Kim traveled to Mexico for several years to study son huasteco and sones de costumbre for her graduate studies in Ethnomusicology. After playing with well-known son huasteco musicians in Mexico, including Los Cantores de Pánuco, Soraima y Sus Huastecos, Trio Chicóntepec, Los Caporales de Pánuco and others, she wanted to form her own trío in Seattle.
  • 5:30 to 6:30: Los Flacos At the Burien Library; Join with Los Flacos for a musical celebration of El Día de los Muertos. This Latino music group performs a blend of the traditional sounds of Mexico, South America and the Caribbean. Using a variety of instruments, some indigenous to the Americas and others of European and African origin, they create their own renditions of the songs of Latin America. Gather together with friends at the Burien Library to remember and celebrate the lives of those who have died. For More info on Los Flacos.
  • 6:30 to 7:30: Pyrosutra on the B/ IAS Site; Pyrosutra is a fire dance collective based out of Seattle, Washington. We combine choreographed bellydance, breakdance and stilt walking with a wide range of professional fire performance techniques and innovative tools.
  • 7:30 to 9:30: La Banda Gozona on the B/ IAS Site

Tapetes de Arena or Sand paintings
These “murals” are typically made of sand, sawdust, seeds, flower petals, and pigments. Traditionally, a tapete is made in the home when there is a death in the family. After a period of mourning, the tapete is swept up and entombed with the body of the deceased. Tapetes are also created all over Oaxaca for the Días de los Muertos celebration, and judged along with the ofrendas in the Concursos de Altares de Muertos.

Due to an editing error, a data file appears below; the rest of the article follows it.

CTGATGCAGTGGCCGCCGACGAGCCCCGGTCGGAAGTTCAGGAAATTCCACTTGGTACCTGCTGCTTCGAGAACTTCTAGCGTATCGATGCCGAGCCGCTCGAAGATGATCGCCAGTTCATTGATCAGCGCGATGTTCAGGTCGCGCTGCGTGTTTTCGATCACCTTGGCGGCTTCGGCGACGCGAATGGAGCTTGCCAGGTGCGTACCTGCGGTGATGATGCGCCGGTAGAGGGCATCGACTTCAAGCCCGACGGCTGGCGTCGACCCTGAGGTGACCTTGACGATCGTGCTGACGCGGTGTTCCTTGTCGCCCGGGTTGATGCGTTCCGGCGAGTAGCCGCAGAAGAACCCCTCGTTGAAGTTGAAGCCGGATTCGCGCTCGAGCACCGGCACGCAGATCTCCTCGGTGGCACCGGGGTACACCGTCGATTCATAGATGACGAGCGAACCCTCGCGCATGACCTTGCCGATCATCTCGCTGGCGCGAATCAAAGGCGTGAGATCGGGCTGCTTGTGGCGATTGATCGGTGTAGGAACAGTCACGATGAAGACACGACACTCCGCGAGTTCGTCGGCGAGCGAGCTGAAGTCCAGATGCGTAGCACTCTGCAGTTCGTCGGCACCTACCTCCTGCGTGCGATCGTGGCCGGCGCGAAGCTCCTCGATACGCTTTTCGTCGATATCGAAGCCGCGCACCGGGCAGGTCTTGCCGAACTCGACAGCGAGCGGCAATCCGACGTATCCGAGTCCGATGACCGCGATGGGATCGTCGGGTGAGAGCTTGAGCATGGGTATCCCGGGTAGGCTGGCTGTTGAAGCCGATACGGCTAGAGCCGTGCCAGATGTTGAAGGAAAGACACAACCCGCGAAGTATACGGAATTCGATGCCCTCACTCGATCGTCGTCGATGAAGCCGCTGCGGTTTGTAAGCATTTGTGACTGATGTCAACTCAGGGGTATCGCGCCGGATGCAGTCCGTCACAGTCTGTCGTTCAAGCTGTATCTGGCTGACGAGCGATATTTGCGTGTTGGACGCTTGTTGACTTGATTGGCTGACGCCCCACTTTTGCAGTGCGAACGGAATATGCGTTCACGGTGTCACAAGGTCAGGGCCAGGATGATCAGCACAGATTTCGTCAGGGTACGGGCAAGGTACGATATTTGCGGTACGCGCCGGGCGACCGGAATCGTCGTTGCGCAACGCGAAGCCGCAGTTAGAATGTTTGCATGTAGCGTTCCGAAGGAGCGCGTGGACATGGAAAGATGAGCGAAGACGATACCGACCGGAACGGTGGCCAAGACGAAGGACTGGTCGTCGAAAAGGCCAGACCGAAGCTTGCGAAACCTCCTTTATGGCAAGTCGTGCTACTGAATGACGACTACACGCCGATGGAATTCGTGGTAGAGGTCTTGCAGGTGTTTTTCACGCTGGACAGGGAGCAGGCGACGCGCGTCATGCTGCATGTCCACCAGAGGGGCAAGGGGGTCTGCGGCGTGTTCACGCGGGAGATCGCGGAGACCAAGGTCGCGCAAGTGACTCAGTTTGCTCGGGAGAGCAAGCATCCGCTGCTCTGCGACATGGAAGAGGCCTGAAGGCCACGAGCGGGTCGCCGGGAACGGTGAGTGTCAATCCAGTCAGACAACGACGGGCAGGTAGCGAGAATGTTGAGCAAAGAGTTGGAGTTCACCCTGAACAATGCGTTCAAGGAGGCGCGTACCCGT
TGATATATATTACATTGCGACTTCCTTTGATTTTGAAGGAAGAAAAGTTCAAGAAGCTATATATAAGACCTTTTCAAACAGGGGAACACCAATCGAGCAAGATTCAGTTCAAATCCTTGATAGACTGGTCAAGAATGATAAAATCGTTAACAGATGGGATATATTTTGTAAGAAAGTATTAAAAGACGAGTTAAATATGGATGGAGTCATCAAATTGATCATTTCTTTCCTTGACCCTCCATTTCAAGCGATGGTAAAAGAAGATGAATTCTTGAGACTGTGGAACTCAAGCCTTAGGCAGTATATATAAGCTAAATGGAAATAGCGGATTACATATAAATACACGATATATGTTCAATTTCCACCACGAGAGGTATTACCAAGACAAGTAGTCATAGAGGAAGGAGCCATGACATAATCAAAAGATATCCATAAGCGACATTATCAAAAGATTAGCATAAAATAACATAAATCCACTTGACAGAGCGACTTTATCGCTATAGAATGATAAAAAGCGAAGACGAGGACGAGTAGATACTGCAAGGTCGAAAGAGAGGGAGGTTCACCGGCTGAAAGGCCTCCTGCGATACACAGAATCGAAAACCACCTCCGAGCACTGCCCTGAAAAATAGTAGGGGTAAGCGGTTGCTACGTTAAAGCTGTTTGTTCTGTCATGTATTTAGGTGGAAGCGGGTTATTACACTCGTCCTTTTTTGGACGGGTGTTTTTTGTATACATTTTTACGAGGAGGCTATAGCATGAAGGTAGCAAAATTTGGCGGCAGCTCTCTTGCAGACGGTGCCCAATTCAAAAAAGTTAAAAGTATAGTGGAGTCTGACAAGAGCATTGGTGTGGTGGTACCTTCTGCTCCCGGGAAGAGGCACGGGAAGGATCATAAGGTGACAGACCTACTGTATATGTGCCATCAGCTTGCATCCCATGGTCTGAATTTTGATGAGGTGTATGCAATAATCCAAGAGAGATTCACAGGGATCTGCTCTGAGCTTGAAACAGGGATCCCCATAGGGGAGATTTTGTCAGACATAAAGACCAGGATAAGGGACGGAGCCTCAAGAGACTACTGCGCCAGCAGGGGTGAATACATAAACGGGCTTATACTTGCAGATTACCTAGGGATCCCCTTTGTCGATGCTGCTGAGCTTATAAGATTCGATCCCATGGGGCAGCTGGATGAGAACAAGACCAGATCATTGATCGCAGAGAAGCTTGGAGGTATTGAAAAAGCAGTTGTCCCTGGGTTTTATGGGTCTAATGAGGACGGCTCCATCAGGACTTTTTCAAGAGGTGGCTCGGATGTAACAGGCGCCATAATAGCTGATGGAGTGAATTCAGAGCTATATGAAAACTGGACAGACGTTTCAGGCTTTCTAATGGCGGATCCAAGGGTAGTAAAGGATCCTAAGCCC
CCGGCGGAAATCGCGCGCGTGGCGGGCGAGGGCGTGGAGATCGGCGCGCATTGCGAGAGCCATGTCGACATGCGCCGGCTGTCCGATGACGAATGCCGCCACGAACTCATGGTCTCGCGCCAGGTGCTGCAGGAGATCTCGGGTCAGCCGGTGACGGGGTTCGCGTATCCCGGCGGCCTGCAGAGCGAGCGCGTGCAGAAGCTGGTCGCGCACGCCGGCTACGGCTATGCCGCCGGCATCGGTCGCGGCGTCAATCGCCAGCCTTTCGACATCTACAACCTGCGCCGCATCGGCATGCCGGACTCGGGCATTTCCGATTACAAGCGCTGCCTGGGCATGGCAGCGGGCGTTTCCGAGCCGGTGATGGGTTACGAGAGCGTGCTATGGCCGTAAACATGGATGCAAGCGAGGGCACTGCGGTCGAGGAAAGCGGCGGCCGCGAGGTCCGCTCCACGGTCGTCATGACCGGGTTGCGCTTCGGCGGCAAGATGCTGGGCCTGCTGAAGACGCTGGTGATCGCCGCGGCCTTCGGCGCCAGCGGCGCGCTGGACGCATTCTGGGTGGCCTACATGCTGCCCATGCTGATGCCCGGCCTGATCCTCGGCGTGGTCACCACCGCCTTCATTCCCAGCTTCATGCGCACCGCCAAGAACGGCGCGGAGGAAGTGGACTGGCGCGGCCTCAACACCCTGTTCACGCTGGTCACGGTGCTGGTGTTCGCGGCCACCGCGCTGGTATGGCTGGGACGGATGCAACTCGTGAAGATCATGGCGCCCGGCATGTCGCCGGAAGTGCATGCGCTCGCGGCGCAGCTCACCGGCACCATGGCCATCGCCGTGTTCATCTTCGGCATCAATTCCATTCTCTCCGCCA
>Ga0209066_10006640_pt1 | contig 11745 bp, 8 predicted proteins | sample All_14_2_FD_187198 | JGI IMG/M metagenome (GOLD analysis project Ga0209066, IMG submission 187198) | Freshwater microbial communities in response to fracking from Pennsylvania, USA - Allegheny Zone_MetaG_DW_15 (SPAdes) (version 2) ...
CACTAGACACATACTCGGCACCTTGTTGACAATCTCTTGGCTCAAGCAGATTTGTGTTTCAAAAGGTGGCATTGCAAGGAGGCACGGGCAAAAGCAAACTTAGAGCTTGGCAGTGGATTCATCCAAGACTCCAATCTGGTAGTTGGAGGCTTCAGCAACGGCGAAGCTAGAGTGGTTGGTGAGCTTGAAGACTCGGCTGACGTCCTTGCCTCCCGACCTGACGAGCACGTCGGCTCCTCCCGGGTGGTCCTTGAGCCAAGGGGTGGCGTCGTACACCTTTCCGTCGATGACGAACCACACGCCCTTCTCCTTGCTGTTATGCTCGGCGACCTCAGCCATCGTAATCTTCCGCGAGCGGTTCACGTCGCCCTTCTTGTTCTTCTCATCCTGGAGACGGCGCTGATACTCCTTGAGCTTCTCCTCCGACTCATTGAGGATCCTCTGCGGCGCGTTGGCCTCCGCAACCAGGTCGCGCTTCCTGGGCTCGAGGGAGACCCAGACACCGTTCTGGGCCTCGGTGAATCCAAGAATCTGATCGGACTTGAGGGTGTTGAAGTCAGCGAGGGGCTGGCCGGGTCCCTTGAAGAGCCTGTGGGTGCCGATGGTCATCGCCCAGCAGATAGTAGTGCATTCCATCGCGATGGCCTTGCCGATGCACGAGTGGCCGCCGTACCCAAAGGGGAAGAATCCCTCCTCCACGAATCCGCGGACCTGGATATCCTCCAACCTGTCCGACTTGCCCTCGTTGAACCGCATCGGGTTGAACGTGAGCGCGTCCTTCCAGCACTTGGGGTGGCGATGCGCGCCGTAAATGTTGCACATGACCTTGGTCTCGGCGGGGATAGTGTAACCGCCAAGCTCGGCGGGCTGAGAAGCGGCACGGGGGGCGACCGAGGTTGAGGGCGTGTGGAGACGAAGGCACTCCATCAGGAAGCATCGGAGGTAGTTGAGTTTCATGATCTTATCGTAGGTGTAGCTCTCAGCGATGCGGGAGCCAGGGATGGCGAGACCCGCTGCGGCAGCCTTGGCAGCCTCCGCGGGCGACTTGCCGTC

Amaranta Sandys is been collaborating in the making of sandpaintings with Latino artists in Seattle for the last 10 years @ SAM and Tacoma Art Musuem.

We think that if you dig Tim Burton or Danny Elfman, or love Hispanic culture (or even just good ol’ fashioned dead people), you’re sure to enjoy this event (and we can assure you, we’ll be there…).

All pumpkins will be composted through a gift from King County Solid Waste.

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5 Responses to “REMINDER: Celebrate Dia de las Muertes & Night Of 1,000 Pumpkins Today/Tonight At B/ IAS”
  1. JB says:

    That was a wonderful night!
    Huge THANK YOU to everyone for putting on such a great party.

  2. Rainycity says:

    That was really fun last night, this is something that should continue there.
    You could even get warm if you got chilly.
    Anybody mind telling me why they going to dismantel it all and return it to an empty lot?

  3. Next year we also need to have a Day of the Dead parade. I understand that in Mexico this is a big event and they have huge parades. It would be a lot of fun.

  4. Rob says:

    Bias is only a one year project folks. So now we say goodbye to the artwork, the community events, the carnivals, the p-pacthes. Damn shame IMO. The city owes a great big thanks to Dane Johnson and Kathy Justin for doing this for a year. They put up with the bull crap and the Fire Chief of Burien. I say snaps to Dane and Kathy

  5. Rob says:

    More Videos, pumpkin pics and such here